Nicholas Daley held his first presentation as a part of BFC’s NewGen sponsorship, with the British designer contemplating the notion of diversity and multiculturalism while investigating the histories of fabrications.

Daley’s quest into his own heritage led him to explore his Scottish ancestry and materials such as tartan. He discovered that in the 19th century, textiles were traded between South Asia and Britain and placed his focus on the madras check as an ode to the relationship between the two cultures. Daley scoured the Victoria & Albert Museum archives and browsed through madras prints from different eras — including rare patterns from 1855.

His blending of cultures and fabrics translated into an impressive display of well-constructed separates with silhouettes that felt fluid and had an androgynous feel.

Championing British craft, the designer sourced his materials from British mills and teamed with Glenisla, Scottish kilt designers, on a kilt woven by J.H. Clissold & Son as seen on a knee-skimming kilt. He layered a lightweight dry wax parka jacket in a stone hue for a more contemporary feel.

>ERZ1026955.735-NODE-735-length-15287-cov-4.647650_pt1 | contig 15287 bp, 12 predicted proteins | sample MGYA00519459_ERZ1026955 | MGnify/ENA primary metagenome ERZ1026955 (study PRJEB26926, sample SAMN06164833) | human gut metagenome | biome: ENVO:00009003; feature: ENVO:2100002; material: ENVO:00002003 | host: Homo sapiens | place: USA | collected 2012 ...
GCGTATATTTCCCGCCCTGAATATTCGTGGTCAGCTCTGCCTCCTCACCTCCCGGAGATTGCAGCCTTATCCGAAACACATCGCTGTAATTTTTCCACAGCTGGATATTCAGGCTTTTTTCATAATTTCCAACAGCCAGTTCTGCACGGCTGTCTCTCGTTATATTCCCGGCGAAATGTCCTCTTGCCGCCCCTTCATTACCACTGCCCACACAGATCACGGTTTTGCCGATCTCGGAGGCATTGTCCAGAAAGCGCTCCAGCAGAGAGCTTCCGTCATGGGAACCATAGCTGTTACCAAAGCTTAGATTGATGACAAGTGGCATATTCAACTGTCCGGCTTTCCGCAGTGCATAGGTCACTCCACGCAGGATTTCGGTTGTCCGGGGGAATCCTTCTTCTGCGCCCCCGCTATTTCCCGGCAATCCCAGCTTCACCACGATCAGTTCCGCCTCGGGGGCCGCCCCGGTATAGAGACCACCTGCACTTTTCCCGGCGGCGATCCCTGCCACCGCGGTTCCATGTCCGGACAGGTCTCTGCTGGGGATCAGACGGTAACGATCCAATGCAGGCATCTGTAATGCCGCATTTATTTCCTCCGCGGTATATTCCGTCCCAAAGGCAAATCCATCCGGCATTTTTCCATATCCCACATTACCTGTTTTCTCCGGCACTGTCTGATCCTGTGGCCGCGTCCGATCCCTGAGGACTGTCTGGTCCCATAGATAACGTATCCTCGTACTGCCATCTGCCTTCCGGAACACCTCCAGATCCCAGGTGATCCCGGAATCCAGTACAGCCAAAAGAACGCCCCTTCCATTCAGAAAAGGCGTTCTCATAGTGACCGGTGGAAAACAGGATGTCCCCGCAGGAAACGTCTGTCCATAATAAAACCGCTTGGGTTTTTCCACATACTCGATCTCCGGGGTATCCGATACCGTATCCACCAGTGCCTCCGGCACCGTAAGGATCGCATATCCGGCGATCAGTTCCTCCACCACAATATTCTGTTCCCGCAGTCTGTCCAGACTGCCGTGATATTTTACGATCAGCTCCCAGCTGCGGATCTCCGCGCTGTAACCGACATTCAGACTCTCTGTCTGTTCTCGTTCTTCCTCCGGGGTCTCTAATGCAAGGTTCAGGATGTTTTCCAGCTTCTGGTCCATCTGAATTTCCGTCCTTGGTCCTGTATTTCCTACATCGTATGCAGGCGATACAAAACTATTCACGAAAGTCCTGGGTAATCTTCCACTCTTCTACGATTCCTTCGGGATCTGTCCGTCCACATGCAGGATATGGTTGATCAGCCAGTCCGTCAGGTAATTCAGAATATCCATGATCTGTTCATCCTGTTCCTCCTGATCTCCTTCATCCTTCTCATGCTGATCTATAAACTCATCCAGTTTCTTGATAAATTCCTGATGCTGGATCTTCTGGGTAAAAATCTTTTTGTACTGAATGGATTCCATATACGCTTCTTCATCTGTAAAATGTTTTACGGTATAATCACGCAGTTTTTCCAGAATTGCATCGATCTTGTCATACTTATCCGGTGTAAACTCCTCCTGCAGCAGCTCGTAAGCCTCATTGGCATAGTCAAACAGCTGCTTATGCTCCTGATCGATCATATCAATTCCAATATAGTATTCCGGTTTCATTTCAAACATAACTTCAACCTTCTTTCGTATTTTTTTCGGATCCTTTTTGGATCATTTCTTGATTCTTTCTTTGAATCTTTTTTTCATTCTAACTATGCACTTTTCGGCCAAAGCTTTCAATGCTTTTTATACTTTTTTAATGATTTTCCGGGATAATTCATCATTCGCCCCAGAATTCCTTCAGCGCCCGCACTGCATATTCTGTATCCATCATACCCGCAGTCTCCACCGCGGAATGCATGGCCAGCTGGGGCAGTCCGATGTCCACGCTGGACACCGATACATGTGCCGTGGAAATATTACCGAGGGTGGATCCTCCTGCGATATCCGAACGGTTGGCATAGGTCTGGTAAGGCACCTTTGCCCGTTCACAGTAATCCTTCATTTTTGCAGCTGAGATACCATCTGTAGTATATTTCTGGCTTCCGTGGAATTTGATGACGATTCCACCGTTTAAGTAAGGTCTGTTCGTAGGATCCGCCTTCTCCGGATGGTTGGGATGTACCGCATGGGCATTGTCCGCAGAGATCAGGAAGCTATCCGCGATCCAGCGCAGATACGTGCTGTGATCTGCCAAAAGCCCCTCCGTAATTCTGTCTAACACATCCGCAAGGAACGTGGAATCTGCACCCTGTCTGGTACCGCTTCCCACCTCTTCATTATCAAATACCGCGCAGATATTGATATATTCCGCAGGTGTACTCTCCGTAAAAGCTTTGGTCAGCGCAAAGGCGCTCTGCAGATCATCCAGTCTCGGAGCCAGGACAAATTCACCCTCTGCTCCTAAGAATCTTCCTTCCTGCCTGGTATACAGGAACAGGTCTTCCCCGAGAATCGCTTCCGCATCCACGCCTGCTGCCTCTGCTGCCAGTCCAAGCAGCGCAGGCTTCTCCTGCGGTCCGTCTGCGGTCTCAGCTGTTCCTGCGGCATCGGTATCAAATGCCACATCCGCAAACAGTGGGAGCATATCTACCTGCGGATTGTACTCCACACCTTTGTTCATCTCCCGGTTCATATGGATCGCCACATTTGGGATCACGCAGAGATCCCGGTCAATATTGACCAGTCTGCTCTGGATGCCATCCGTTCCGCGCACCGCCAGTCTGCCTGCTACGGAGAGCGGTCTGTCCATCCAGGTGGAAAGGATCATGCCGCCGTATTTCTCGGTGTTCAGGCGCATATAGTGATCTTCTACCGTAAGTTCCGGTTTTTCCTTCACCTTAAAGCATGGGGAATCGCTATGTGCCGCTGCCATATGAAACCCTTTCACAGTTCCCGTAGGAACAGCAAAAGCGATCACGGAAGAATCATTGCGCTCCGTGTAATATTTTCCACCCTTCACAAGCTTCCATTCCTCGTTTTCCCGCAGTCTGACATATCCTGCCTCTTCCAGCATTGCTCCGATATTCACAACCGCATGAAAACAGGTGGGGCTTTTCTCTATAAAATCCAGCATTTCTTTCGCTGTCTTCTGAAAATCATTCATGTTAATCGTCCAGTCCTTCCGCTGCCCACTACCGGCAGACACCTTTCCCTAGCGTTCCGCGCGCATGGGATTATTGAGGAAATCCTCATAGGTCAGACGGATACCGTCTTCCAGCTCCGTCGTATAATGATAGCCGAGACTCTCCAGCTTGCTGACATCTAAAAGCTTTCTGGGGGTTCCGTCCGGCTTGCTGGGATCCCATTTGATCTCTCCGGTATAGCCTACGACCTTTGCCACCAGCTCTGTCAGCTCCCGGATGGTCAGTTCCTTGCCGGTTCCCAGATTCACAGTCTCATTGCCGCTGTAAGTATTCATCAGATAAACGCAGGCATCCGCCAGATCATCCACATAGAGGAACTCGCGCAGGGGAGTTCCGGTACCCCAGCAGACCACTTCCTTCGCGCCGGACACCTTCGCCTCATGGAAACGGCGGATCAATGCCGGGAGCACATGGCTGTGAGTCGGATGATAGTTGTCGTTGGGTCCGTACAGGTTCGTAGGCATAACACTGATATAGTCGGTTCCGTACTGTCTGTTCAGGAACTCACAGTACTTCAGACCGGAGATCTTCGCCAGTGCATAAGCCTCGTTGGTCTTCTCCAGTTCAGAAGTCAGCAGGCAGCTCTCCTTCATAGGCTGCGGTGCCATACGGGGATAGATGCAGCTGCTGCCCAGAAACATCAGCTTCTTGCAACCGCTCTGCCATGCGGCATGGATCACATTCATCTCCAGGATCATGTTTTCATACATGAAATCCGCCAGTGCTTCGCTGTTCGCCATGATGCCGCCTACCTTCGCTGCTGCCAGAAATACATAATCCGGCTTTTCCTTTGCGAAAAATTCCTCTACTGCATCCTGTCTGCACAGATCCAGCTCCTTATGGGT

Daley kept in line with his trouser design from his Central Saint Martins graduate show with pants that came loose and languid with pull cords at the waist while others were high-waisted.

The designer employed an Irish cotton tartan on a long sleeve blouse, which was worn with an Irish denim linen vest with enlarged pockets. This was paired with roomy trousers of the same fabrication that were loose around the hips but slightly gathered around the ankles.

A long lightweight tan jacket in a Scottish dry wax was styled over a white crochet knit top, loose green plaid trousers and a printed scarf.

Elsewhere, the designer accessorized looks with knitted bags created with Scottish yarn, berets, panama hats and Clark’s desert boots.

He incorporated hues of blue, green, tan, brown, stone and white.

Daley teamed with musicians Nabihah Iqbal, better known as Throwing Shade, and Golu Singh Gaba, who performed on a tabla and sitar.